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Home  »  Sex Crimes   »   How to Protect Children From Sexual Abuse Predators

How to Protect Children From Sexual Abuse Predators

How to Protect Children From Sexual Abuse Predators

Sep 24, 2020

Sexual abuse that occurs in childhood exploits and degrades some of the most vulnerable in our society, causing serious developmental problems that can last for a lifetime. The damage can manifest in many ways, affecting children’s cognitive, social, and emotional development. We as a society have a responsibility to protect children from sexual abuse. Support services and policies to help children develop properly and lead normal lives are critical, as are social programs designed meet their basic emotional and physical needs. Public education and publicly funded research into the causes and prevention of child sexual abuse are also essential. Finally, we must use the legal system to seek justice and recover financial damages for victims of child sexual abuse.

What is Child Sexual Abuse?

Sexual abuse of children involves exposing or subjecting a child to sexual contact or behavior that is inappropriate for their age. Such abuse can involve a variety of sexual acts including inappropriate or unwanted touching of the genitals, buttocks, or breasts. Child pornography and child prostitution, along with exposing children to adult pornography, exhibitionism, and lewd comments about sexual topics, are additional forms of child sexual abuse.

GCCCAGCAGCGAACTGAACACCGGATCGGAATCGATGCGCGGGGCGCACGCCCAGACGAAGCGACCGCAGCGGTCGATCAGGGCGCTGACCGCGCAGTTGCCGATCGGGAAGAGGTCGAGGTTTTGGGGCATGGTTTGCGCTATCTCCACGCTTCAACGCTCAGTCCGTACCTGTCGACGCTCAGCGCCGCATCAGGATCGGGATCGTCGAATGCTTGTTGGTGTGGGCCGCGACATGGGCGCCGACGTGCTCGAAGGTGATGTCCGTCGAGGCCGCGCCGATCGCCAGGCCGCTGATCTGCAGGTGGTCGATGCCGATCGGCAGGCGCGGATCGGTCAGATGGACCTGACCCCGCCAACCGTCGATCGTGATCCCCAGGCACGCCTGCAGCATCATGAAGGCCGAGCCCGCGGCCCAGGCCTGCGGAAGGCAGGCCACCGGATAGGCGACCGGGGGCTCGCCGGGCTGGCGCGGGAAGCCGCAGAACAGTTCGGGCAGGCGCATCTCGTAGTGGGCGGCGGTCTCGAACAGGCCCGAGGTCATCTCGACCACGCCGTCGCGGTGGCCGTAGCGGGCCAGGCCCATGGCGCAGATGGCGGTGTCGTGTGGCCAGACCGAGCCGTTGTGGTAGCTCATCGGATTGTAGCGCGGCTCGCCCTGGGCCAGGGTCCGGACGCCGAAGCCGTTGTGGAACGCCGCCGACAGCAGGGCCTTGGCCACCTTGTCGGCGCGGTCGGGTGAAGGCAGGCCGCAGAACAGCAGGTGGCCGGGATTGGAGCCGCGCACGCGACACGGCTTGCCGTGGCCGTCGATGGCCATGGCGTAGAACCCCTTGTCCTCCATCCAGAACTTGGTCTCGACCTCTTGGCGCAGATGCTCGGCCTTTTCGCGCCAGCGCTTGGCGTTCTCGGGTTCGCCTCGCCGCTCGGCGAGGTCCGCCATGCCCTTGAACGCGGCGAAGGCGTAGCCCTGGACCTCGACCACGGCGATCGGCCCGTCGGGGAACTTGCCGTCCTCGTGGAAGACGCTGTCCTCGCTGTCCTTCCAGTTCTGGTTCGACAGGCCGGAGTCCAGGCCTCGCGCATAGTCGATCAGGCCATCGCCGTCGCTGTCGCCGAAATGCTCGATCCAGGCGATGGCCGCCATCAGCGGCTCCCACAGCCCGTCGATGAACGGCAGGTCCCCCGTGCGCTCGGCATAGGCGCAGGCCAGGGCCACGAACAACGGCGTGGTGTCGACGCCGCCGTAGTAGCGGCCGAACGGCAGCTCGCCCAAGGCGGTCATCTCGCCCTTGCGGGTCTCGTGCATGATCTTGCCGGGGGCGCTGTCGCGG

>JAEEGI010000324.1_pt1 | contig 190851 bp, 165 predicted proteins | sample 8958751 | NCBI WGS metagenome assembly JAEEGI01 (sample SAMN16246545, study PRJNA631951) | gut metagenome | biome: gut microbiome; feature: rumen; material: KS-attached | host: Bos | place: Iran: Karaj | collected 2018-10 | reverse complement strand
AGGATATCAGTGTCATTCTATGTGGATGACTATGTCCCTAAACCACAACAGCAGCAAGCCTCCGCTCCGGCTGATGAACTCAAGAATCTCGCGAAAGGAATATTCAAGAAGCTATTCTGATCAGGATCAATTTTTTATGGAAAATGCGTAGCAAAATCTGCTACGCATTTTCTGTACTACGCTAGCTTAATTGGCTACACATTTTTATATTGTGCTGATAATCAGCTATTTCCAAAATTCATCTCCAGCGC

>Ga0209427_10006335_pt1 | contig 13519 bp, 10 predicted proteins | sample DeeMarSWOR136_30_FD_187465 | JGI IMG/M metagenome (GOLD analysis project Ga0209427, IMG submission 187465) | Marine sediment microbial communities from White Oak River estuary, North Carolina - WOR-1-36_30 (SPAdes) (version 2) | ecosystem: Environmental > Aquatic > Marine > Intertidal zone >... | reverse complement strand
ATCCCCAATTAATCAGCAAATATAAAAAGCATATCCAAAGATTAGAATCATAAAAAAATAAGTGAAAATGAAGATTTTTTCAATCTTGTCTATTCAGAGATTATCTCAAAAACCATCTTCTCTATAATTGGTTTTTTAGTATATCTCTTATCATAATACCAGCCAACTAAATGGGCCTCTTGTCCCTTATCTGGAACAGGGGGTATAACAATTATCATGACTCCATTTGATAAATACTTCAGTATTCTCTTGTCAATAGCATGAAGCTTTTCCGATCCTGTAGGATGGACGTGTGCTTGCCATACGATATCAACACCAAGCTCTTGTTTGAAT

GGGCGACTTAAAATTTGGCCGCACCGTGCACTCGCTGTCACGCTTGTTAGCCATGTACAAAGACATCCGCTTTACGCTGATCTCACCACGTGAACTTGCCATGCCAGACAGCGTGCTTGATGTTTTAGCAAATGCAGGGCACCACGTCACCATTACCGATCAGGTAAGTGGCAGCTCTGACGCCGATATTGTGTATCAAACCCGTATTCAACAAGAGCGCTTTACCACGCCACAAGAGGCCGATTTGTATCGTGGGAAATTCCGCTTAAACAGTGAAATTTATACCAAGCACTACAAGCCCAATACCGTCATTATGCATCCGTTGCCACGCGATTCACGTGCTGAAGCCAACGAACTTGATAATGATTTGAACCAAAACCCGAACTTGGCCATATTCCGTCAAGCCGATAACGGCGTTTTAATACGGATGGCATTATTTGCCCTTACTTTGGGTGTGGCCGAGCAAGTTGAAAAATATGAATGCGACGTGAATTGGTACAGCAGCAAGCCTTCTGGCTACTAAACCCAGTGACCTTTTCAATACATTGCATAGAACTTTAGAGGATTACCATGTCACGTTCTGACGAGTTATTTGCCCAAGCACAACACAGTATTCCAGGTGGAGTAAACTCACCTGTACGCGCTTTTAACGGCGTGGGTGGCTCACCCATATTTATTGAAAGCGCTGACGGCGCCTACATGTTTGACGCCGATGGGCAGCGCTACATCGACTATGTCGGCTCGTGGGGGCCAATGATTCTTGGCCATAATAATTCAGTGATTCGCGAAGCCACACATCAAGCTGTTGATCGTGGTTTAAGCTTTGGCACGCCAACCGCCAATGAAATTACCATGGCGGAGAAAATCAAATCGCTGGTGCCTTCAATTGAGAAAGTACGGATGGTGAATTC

Child sexual abuse is harmful in part because children cannot fully comprehend what they are experiencing or why they may be participating in such acts. They are not developmentally prepared to understand the magnitude and ramifications of sexual acts. As a result, they cannot legitimately give their consent to such behaviors. Predators take advantage of children’s innocence, encouraging or forcing them to do things they would not do if their minds were further developed and they were better educated.

Child Sexual Abuse Statistics

According to the Centers for Disease Control and Prevention, child sexual abuse is a significant public health problem that many children never report. The prevalence of child sexual abuse is therefore difficult to determine, and studies have reached somewhat different conclusions. Generally speaking, however, the following statistics are considered widely accepted:

  • About 1 in 4 girls and 1 in 13 boys are sexually abused sometime during their childhood.
  • The vast majority (91%) of child sexual abuse is committed by someone familiar to the child rather than a stranger.